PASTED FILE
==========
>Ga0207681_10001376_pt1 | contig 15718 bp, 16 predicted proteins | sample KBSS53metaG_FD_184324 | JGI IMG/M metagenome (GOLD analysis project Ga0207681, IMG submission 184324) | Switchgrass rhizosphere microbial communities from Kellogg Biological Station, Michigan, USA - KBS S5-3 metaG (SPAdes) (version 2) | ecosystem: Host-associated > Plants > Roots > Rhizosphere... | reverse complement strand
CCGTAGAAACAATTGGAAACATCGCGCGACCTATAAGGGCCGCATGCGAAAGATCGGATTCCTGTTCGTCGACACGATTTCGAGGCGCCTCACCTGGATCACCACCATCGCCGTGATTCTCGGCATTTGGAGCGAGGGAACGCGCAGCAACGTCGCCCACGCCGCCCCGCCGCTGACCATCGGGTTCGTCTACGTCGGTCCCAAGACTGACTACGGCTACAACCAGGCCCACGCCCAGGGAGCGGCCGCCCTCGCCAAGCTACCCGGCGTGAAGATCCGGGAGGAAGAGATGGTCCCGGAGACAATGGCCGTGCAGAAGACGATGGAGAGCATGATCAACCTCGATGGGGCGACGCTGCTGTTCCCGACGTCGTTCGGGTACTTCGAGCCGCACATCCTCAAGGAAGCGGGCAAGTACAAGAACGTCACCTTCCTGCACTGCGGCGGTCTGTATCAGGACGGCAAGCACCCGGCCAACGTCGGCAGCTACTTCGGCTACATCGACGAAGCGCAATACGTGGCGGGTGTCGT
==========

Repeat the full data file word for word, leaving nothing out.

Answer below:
>Ga0207681_10001376_pt1 | contig 15718 bp, 16 predicted proteins | sample KBSS53metaG_FD_184324 | JGI IMG/M metagenome (GOLD analysis project Ga0207681, IMG submission 184324) | Switchgrass rhizosphere microbial communities from Kellogg Biological Station, Michigan, USA - KBS S5-3 metaG (SPAdes) (version 2) | ecosystem: Host-associated > Plants > Roots > Rhizosphere... | reverse complement strand
CCGTAGAAACAATTGGAAACATCGCGCGACCTATAAGGGCCGCATGCGAAAGATCGGATTCCTGTTCGTCGACACGATTTCGAGGCGCCTCACCTGGATCACCACCATCGCCGTGATTCTCGGCATTTGGAGCGAGGGAACGCGCAGCAACGTCGCCCACGCCGCCCCGCCGCTGACCATCGGGTTCGTCTACGTCGGTCCCAAGACTGACTACGGCTACAACCAGGCCCACGCCCAGGGAGCGGCCGCCCTCGCCAAGCTACCCGGCGTGAAGATCCGGGAGGAAGAGATGGTCCCGGAGACAATGGCCGTGCAGAAGACGATGGAGAGCATGATCAACCTCGATGGGGCGACGCTGCTGTTCCCGACGTCGTTCGGGTACTTCGAGCCGCACATCCTCAAGGAAGCGGGCAAGTACAAGAACGTCACCTTCCTGCACTGCGGCGGTCTGTATCAGGACGGCAAGCACCCGGCCAACGTCGGCAGCTACTTCGGCTACATCGACGAAGCGCAATACGTGGCGGGTGTCGT